Grab yourself a slice of Birmingham’s cinema history with a brand-new miniature sculpture series from local makers Spaceplay, commissioned by Flatpack.
Flatpack and Spaceplay’s Wonderland Miniatures collection is a series of eight mini sculptures of Birmingham cinemas spanning the last hundred years. If you’ve been to Flatpack’s Wonderland exhibition at the Birmingham Museum & Art Gallery (BM&AG) you’ll know that there were once well over 100 cinemas in the city. The eight cinemas represented in the series – which include the Electric Cinema, Odeon Kingstanding and the Kingsway – represent different time periods and architectural styles. Behind each building is a treasure trove of fascinating stories about Birmingham and its rich film-going history.
Known for creating unique film and cinema-inspired events and experiences, Flatpack have spent the last year delving into how cinema has shaped the streets, social lives and dreams of Brummies. The birthplace of celluloid and the Odeon circuit, Birmingham has been a cinema city since the very first flickering images astonished audiences in the late 19th century. An unmissable exhibition at BM&AG reveals the city’s cinema history through stories, photographs, cinema memorabilia and optical gadgets from the museum’s collection.
Visitors have said:
“Will make any cinema lover feel an array of emotions and you’ll walk away wanting to see it again.”
““It’s a must-see for fans of cinema and local history; there’s so much that I just wasn’t aware of!”
“A love letter to cinema in Birmingham and beautifully researched and presented.”
The exhibition sits around a unique 3D map created by Birmingham makers Spaceplay, known for creating stunning miniatures of landmark brutalist buildings from around the world. The map is a centrepiece not just for the exhibition, but for the Wonderland project, which encourages visitors to visit the city’s cinemas – past and present.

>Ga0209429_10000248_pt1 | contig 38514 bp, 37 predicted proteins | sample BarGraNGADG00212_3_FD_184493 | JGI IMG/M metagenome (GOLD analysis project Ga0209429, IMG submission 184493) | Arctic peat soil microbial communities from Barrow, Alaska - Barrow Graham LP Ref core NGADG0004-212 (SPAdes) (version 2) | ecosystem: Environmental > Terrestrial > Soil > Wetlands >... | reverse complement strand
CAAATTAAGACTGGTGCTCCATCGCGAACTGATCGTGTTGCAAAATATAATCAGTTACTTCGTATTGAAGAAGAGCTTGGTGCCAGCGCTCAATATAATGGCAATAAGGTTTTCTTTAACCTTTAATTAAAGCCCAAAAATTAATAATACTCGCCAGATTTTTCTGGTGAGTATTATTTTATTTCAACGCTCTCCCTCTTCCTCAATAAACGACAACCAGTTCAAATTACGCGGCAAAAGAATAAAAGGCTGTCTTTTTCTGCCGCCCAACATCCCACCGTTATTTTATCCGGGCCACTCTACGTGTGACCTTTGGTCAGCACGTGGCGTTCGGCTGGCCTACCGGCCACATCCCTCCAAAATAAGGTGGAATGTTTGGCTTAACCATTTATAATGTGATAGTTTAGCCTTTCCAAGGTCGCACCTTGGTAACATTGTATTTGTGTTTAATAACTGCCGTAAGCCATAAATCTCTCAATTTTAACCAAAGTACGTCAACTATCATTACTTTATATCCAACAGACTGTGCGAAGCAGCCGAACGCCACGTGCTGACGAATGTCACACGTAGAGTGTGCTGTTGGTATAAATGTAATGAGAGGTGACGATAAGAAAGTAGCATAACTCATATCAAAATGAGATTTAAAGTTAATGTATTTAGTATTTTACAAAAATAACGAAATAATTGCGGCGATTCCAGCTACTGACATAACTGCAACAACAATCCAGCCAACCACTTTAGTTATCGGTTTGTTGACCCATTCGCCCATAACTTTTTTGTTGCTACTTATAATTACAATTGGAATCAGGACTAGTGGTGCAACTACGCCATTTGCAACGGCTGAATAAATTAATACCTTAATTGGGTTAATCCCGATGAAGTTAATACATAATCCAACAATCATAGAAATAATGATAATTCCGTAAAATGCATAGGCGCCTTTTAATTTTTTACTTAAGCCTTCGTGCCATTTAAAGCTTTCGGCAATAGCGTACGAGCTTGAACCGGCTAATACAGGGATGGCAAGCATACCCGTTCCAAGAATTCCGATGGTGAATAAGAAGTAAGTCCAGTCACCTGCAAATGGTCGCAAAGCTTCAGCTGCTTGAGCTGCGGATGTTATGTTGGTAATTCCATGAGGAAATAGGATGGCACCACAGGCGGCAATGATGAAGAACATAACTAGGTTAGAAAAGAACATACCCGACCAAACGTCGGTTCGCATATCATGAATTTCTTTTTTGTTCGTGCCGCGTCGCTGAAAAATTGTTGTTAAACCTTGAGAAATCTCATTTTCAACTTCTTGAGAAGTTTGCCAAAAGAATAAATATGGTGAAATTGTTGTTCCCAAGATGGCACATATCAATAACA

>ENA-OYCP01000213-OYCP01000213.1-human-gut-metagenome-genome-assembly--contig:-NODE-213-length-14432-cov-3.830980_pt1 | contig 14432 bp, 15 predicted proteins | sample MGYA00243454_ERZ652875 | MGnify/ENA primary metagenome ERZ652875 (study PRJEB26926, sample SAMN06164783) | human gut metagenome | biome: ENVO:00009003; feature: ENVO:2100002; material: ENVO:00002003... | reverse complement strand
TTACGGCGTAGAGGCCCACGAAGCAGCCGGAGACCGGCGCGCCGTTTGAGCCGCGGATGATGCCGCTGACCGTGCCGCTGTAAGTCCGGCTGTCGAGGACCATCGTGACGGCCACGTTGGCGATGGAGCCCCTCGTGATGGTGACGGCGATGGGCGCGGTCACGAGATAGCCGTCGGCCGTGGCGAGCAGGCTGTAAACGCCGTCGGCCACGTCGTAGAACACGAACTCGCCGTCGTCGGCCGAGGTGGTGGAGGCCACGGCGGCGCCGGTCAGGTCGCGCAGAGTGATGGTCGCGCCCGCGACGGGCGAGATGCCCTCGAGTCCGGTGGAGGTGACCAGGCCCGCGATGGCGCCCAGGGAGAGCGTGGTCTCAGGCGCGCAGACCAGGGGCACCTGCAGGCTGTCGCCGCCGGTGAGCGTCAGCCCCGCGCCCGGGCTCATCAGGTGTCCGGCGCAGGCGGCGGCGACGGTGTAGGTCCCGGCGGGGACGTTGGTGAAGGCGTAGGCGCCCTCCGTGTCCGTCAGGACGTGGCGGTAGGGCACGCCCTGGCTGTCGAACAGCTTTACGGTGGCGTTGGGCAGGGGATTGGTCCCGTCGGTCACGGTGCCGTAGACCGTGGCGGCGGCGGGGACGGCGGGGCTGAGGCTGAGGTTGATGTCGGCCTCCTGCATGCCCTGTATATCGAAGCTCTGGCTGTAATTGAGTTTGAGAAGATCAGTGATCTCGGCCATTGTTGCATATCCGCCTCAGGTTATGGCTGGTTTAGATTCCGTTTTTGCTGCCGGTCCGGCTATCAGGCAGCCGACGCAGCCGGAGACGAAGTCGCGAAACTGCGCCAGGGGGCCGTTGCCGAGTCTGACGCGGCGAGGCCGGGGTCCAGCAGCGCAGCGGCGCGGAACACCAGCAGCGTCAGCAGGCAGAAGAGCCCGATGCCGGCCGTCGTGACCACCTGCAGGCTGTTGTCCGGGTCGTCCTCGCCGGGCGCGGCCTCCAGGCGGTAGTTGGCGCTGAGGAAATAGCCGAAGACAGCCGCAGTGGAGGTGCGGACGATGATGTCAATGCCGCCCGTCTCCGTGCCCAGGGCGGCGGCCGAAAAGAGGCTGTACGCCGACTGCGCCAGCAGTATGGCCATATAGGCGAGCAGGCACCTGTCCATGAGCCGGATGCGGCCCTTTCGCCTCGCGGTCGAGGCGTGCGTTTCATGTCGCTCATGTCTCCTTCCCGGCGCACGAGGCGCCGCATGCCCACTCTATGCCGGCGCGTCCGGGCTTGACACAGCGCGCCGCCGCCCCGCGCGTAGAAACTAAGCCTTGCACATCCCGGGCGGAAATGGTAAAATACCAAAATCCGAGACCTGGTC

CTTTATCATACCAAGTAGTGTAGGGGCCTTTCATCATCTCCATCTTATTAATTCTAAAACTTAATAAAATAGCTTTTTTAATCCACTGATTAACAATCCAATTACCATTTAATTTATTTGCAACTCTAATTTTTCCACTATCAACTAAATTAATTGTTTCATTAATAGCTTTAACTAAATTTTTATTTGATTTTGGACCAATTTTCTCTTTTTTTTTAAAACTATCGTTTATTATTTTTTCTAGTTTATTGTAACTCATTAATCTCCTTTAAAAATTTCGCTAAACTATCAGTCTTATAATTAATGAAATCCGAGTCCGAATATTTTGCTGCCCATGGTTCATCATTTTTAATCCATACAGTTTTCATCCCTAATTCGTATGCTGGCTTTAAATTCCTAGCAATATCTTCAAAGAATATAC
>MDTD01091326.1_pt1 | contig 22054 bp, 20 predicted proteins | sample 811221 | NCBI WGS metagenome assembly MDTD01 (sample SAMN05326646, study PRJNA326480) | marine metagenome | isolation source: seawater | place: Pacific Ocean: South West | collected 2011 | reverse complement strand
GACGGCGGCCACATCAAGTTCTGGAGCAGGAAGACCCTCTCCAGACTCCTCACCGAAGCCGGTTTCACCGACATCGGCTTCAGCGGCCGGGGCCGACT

Adam Carthy, Architecture Designer at Spaceplay said:
“Working on Wonderland has given us a way to explore the history of Birmingham through a very specific lens. It’s been fascinating discovering how many cinemas there have been across the city and learning about the impact that these amazing buildings have had on its history. “
The eight cinemas recreated in miniature include The Electric Cinema – beloved by audiences as evidenced by the outpourings of support when the building reopened earlier this year – the Kingsway in Kings Heath, the Piccadilly in Sparkbrook, and three Odeons – Birmingham New Street, Perry Barr and Kingstanding.
Each artwork is packaged in a custom black gift box and includes a beautifully designed collectible cinema card featuring ‘fun facts’ and little known information about the history of the cinema. The models are available to pre-order for £50 each or £350 for the whole set from 30 August – 18 September at https://space-play.co.uk/collections/wonderland. The collection goes on general sale Monday 26 September.
The models are launched ahead of Birmingham Heritage Week (9-18 September), and Flatpack are presenting a menu of ways for people to discover the cinema history of the city over the next few months.
>Embrace your inner detective and take part in a cinema treasure hunt, discovering clues and hidden spaces to uncover the stories of Birmingham’s city centre picturehouses.
>Explore your own neighbourhoodwith a citywide trail – find QR codes in lost-cinema locations across Birmingham and uncover a digital Wonderland collectable card offering surprising trivia and exclusive offers.
As well as discovering stories, members of the public are invited to share their own cinema-going memories.
>BM&AG will host Wonderland Memory Box – a day of conversation and archive film, inviting everyone to bring along stories, tickets, photos, and memorabilia from cinema-going anywhere in Birmingham.
>Flatpack will launch Wonderland Online, an interactive website where people can navigate through an evolving film and cinema landscape and share their memories.